Student loans are easier to get compared to grants and scholarships.  Unlike grants and scholarships, student loans need to be repaid. 
Student loans often provide a larger amount of money compared to other financial aid options.  Interest rates, especially with private loans, can make repaying the debt take a longer amount of time. 
The money from a student loan can be used on other expenses outside of tuition.  Students will sometimes need to take on additional jobs during school to help cover the costs of a student loan if they’re due before graduation. 
Paying off student loans on time helps build and establish credit.  Not paying off loans on time or defaulting will damage your credit. 

The following are some common questions students have about loans:

When do I have to start making payments?

Federal student loans aren’t due until you graduate, leave school, or change your status to less than half-time. Private student loans are often due while still in school, but some lenders will let you defer payments until you graduate.

Where can I find out how much I owe?

If you don’t know your student loan service provider, you can find your federal loan balances on NSLDS. For private loans, you can check with your school’s financial aid office.

What is an income-driven repayment plan?

For federal student loans, income-driven repayment plans set your monthly payment based on your income and family size. You can fill out an application to be on this kind of plan if you qualify for federal student loans.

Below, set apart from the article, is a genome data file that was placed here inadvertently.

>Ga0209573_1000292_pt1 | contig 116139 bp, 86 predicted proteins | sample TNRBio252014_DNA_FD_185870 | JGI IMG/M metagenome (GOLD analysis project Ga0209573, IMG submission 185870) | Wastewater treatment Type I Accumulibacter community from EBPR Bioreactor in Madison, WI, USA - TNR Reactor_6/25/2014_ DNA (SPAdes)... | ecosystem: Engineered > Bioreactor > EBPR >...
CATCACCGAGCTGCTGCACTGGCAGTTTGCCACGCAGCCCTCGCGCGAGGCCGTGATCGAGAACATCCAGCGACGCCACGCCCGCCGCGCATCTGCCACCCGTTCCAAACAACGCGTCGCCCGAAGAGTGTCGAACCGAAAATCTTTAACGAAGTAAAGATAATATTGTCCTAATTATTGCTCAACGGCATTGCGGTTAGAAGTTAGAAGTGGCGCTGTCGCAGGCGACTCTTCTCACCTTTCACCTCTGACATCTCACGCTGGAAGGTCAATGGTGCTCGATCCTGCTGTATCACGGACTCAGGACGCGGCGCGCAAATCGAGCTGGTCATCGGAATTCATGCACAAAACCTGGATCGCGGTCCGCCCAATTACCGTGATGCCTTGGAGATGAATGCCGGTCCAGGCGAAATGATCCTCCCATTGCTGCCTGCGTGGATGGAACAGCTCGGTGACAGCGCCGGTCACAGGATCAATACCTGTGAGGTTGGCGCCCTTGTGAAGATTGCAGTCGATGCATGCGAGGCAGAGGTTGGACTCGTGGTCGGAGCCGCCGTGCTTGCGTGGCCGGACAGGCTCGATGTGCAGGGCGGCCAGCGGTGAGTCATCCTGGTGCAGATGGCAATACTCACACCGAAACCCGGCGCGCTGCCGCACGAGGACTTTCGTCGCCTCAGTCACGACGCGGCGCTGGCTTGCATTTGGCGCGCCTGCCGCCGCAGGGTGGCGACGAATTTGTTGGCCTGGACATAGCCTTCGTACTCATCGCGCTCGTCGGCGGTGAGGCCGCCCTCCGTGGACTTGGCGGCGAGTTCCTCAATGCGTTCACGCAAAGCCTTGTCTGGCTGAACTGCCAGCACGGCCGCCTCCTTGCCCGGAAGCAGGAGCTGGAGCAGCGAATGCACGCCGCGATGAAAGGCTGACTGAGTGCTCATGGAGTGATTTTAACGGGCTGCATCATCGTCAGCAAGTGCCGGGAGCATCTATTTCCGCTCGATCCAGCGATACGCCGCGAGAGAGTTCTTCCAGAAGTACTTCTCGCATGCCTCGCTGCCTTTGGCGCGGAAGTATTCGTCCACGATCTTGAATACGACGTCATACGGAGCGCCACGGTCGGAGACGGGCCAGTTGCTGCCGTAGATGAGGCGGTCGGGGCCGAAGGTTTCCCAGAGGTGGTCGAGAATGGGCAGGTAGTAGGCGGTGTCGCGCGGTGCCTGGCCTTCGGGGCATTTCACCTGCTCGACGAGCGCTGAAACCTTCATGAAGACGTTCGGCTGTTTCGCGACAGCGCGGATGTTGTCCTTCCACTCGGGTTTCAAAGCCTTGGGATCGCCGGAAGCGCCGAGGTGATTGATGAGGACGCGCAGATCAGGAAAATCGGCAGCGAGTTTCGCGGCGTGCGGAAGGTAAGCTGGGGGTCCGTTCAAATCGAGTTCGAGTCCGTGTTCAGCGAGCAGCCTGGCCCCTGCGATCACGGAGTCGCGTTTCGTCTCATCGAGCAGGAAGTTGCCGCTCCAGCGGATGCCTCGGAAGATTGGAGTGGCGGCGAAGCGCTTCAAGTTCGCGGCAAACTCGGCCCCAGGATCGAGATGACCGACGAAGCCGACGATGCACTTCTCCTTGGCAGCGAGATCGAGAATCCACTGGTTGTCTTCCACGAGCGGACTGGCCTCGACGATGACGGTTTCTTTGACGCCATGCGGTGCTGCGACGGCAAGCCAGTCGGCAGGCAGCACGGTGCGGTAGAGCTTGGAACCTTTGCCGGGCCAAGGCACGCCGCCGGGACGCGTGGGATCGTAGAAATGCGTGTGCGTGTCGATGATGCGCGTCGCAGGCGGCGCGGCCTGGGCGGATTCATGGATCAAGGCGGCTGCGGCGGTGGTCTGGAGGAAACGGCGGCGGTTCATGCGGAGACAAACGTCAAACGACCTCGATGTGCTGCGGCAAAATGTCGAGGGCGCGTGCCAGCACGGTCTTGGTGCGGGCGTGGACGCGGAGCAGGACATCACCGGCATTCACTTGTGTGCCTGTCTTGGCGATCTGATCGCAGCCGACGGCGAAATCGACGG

What is the best private student loan?

The “best” loan option depends on what you’re looking for, but the most popular lenders include Citizens Bank, College Ave, LendKey, Sallie Mae, and CommonBond. Regardless, it’s always important to look at associated interest rates and fees with any private loan.

What qualifies you for student loan forgiveness?

There are various reasons for student loan forgiveness (also called cancellation or discharge, depending on the reason), and it’s only possible with federal loans. Some common reasons include teaching in a low-income school for five total years, your school closes while you’re enrolled or soon after, or if you work in some government of non-profit jobs for ten total years and repay loans based on income.

What kinds of federal student loans are available?

Subsidized federal loans are available to students who have a financial-need for the assistance, which means the government will pay the interest while you’re in school and for a grace period after graduation. Unsubsidized loans are available to all students regardless of financial-need, but the student is responsible for all interest.

There are also PLUS and Perkins loans. PLUS loans are offered to parents of dependent undergraduate students, as well as graduate or professional students. Perkins loans are for students with a significant financial-need and are based on the school.

How can students apply for loans?

The process will vary depending on if it’s a federal or private student loan. For federal loans, the first step is submitting the FAFSA. Once reviewed, the data is used to award financial assistance depending on the financial-need. For private loans, the process can vary by lender. However, it normally involves providing them your financial information and selecting your desired rate and repayment option.

Learn more about applying for federal and private loans, including what repayment plans and interest rates are available and any differences for undergraduates and graduates.